As Black Americans continue to face the same challenges and inequities that inspired so many to take to the streets in 2020, it’s worth reflecting on the history behind the holiday.
Juneteenth — also known as Juneteenth Independence Day, Freedom Day and Emancipation Day — commemorates the end of slavery in the United States.
“The people of Texas are informed that, in accordance with a proclamation from the Executive of the United States, all slaves are free,” the order read. “This involves an absolute equality of personal rights and rights of property between former masters and slaves, and the connection heretofore existing between them becomes that between employer and hired labor.”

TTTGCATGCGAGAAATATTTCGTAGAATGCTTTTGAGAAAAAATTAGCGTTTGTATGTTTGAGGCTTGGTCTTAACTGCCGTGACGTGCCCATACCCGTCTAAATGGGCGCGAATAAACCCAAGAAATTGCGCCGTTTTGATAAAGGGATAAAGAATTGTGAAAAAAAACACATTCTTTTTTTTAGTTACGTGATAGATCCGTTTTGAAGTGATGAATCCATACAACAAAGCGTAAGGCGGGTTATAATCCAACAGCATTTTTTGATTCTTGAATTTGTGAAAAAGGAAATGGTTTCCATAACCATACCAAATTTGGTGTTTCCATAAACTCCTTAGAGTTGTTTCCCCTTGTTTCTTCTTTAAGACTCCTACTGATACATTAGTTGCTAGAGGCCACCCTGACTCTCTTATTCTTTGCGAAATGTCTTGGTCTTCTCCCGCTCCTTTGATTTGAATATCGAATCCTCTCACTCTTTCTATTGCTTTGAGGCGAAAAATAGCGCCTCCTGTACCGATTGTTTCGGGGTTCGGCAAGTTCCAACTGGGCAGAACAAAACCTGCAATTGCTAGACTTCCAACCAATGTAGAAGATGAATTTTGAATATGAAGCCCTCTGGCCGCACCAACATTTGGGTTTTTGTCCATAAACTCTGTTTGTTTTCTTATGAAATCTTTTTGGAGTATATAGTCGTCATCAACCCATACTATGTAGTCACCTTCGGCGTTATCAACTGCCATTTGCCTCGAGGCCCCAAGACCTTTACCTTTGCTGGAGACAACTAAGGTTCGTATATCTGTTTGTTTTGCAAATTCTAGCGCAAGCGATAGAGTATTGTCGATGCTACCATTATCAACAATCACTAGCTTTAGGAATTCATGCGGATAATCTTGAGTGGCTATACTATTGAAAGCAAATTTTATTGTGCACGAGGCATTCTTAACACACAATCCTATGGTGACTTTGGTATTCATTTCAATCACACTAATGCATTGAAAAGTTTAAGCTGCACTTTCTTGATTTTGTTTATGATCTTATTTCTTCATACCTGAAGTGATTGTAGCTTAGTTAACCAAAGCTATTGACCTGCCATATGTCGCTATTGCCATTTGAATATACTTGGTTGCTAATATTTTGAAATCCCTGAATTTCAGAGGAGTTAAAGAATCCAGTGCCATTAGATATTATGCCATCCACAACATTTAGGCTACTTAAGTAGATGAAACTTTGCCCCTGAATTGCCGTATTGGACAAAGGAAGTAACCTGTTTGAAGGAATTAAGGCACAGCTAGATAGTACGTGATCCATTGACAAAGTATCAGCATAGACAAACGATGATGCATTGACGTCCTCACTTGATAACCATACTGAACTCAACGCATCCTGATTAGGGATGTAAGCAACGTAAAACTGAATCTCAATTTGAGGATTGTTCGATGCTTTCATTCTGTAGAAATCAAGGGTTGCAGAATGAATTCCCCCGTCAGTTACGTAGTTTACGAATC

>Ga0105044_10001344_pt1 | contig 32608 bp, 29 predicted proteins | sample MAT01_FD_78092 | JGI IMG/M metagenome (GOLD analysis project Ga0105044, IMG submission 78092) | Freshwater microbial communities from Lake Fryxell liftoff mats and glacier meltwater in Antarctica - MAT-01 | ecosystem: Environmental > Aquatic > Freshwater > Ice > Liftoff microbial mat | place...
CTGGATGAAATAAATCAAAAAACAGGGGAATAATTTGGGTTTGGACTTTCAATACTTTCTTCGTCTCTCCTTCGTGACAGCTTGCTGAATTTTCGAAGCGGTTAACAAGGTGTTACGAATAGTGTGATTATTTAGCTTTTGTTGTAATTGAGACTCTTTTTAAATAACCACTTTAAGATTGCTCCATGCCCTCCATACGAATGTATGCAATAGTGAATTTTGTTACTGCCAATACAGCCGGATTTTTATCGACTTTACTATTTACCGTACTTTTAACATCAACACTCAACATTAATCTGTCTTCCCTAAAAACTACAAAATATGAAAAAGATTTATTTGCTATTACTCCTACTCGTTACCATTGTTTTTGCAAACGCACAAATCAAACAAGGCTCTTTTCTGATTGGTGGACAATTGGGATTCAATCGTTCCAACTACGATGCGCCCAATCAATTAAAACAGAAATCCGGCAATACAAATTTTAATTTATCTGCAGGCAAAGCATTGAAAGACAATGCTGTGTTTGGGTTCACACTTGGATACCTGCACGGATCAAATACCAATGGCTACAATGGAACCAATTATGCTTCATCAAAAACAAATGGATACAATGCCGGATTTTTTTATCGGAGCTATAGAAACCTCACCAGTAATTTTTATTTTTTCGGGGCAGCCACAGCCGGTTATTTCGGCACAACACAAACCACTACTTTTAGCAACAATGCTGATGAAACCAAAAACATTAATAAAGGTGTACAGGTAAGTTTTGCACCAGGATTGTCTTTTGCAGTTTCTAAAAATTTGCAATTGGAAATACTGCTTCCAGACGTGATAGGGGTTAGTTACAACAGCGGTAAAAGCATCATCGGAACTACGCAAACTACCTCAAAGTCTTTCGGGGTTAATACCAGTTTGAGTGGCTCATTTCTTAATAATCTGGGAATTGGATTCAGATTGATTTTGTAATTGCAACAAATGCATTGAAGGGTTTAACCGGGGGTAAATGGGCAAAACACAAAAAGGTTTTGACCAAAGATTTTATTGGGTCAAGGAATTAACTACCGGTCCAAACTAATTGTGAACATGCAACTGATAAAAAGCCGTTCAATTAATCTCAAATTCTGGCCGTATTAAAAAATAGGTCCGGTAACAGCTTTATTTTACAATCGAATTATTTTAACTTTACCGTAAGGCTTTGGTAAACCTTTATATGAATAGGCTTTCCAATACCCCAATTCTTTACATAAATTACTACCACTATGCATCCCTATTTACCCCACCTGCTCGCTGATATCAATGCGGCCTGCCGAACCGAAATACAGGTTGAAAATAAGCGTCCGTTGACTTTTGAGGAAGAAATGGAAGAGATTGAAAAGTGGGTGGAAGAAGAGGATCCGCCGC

How it’s celebrated
What began as an informal celebration of freedom by locals in Galveston eventually grew into a wider commemoration of the end of slavery as African Americans in Texas moved to other parts of the country. Today, many African Americans mark Juneteenth with parties, parades and gatherings with family and friends.
Texas became the first state to make Juneteenth a state holiday in 1980. In addition to it being a federal holiday, all 50 states and Washington, DC, recognize Juneteenth in some form.
As many of those calling for widespread changes suggest, observing Juneteenth might then be an opportunity to reflect on how far the nation has come — and how much further there is to go.
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